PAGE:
Anyway, when we got to Hadley Park, it was as ordinary and uneventful as you might expect a park to be. People were grilling out in the picnic pavilion closest to 28th and those Red Hat women were meeting in the pavilion closer to the playground. The playground equipment looked good. They even have this weird triple slide thing that I wanted to see in action, but there weren't any kids. I don't know if three kids are supposed to race down it or what, but it looked cool.
The ballfields looked good, though we had a good laugh that the bleachers are aluminum and in good shape, but the dugout benches and scorer's box looked a little rickety. There's a large and busy community center and a puffy dome for indoor tennis.
But ... you know, I just couldn't shake the feeling that this park must be chock full of history, being between TSU and Swett's, right off of Jefferson. If it's not the first, it's one of the first parks in the South set aside for black people (the Hadley Park library was the library black people had to use during segregation). And yes, sure, there's a historical marker that tells you about the park. But I just felt like there must be more. I really wanted there to be signs and pictures and maps, like they have in Centennial Park — things that make the history of the place palpable.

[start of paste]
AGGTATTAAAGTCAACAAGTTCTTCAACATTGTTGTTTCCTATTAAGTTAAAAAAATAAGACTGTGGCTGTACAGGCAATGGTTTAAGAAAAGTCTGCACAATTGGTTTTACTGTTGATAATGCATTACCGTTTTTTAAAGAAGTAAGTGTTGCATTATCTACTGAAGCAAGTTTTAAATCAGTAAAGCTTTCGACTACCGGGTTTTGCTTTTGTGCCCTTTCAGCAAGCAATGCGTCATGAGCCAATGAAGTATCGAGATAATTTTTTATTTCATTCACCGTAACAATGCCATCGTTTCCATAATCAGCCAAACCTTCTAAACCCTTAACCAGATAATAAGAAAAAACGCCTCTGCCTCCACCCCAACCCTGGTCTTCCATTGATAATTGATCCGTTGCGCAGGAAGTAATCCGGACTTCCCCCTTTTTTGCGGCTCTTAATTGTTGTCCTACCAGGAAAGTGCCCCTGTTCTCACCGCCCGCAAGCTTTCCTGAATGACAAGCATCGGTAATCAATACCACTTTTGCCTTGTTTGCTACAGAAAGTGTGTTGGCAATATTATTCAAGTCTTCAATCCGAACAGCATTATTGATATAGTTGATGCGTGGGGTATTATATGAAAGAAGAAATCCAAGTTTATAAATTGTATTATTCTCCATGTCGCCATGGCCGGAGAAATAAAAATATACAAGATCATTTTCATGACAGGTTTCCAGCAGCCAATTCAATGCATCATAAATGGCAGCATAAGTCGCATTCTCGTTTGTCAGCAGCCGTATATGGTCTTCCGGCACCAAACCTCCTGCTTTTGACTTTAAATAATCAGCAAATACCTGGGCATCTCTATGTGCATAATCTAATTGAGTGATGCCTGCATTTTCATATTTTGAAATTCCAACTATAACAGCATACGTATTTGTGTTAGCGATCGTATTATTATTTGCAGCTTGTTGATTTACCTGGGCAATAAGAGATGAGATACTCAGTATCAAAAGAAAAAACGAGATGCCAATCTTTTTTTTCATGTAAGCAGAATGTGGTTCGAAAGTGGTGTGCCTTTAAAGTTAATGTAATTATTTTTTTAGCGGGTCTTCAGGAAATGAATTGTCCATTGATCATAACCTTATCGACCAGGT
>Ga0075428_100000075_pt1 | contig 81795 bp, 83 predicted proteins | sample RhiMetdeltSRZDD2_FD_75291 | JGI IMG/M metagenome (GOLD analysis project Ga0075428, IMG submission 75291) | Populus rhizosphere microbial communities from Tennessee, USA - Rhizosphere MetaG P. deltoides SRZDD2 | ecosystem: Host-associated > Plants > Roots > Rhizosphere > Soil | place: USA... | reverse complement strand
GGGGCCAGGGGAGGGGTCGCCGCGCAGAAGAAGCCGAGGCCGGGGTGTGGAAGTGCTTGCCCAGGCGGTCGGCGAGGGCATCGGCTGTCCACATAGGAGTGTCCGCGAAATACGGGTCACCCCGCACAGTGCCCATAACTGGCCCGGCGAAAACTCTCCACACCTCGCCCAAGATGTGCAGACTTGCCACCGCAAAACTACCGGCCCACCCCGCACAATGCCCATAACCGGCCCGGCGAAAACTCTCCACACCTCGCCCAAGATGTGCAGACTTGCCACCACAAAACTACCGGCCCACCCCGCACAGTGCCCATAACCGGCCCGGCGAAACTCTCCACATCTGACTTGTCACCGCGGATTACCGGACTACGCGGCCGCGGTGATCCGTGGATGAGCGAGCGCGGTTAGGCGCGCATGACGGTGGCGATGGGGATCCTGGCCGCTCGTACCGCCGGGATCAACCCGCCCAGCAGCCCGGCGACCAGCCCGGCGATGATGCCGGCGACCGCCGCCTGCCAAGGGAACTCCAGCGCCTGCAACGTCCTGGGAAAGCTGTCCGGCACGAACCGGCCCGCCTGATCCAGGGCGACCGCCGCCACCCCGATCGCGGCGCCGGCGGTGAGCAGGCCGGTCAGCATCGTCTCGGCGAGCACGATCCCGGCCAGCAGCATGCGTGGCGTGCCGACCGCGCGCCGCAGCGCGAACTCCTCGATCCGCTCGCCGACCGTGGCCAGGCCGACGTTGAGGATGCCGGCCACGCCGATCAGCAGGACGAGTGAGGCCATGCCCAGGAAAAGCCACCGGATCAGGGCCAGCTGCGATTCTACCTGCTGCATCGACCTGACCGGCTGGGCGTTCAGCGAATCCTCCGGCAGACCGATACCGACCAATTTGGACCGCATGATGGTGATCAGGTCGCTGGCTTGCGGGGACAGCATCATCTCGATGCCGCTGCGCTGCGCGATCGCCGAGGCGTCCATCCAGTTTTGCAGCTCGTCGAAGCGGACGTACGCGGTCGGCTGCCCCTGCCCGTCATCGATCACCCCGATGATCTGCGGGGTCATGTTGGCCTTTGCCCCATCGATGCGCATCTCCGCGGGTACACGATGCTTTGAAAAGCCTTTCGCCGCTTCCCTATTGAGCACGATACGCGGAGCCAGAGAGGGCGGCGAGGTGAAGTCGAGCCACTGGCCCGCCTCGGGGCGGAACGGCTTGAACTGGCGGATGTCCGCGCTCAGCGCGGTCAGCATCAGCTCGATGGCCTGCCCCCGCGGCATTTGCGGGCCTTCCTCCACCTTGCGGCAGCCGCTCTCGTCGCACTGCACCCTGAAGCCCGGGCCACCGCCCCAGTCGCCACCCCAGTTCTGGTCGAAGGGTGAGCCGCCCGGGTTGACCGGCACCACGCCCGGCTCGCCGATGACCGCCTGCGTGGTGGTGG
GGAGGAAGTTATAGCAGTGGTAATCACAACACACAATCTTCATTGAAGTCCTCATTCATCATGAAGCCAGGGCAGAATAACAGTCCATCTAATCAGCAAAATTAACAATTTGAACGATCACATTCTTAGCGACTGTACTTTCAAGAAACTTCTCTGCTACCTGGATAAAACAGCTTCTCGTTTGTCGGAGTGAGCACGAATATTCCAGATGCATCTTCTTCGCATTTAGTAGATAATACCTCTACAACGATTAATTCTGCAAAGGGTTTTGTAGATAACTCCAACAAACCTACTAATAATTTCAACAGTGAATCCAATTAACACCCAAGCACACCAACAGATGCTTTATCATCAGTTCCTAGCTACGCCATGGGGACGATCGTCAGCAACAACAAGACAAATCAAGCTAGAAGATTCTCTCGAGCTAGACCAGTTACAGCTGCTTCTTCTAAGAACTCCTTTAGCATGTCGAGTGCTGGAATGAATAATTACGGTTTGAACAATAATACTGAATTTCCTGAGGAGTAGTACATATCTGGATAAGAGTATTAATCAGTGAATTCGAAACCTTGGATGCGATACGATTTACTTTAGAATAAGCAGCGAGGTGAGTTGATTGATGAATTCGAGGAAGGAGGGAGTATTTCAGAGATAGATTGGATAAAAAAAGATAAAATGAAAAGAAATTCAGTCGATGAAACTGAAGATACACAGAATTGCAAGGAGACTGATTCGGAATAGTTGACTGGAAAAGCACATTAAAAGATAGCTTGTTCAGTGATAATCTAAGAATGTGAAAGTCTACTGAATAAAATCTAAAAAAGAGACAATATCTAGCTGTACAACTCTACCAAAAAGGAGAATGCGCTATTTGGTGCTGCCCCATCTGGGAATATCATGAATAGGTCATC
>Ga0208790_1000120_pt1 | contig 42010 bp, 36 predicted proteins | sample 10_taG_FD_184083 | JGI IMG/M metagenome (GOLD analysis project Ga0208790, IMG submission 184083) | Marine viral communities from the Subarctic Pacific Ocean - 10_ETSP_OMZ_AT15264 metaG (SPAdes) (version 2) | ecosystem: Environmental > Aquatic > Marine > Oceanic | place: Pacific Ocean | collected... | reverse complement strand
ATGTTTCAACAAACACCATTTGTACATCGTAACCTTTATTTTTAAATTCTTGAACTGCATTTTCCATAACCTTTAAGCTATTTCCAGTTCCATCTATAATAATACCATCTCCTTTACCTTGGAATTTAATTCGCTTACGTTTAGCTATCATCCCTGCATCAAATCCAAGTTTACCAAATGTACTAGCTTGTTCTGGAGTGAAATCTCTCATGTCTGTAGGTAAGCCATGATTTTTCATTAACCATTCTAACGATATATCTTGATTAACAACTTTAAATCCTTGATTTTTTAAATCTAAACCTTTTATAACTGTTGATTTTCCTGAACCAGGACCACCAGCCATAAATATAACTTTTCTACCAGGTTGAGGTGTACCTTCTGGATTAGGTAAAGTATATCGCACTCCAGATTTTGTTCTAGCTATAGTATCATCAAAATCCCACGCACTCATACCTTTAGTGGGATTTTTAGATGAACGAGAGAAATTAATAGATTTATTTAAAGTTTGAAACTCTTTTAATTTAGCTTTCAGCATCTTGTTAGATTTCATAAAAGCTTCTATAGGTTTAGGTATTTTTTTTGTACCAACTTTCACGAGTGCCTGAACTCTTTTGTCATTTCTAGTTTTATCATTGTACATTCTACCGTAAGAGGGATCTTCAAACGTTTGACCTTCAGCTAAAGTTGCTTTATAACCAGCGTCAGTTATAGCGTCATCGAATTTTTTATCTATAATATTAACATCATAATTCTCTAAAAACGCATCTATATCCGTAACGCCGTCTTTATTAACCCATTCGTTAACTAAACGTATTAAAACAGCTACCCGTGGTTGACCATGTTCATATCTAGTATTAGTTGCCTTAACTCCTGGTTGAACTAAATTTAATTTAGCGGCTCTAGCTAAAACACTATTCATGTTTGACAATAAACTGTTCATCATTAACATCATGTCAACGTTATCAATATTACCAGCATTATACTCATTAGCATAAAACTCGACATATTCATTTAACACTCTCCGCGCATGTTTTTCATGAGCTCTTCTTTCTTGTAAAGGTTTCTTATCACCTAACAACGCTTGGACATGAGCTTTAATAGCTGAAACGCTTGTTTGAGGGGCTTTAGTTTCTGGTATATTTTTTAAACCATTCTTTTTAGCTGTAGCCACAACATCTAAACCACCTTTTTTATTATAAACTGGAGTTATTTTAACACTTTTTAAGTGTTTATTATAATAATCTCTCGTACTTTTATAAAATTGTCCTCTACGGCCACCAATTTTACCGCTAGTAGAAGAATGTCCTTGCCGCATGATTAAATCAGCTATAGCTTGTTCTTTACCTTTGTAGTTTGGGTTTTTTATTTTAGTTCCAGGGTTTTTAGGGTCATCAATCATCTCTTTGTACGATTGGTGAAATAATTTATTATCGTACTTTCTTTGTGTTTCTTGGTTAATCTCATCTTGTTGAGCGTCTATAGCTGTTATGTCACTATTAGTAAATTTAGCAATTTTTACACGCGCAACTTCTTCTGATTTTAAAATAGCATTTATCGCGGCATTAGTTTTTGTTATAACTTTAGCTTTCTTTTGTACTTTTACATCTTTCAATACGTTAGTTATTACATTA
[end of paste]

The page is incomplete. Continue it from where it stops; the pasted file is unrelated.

Anyway, I don't think Hadley Park is particularly dangerous, even with the shooting. Those guys were in cars. They could have been shooting each other anywhere. And, of course, now that there's been a shooting there, it's probably one of the safest spots in the city. You know the police are watching the park like hawks. We have to find a way to make our city safer, instead of just writing off parts of town as unsafe.
So head to the park and enjoy. Just keep an eye out for assholes with guns.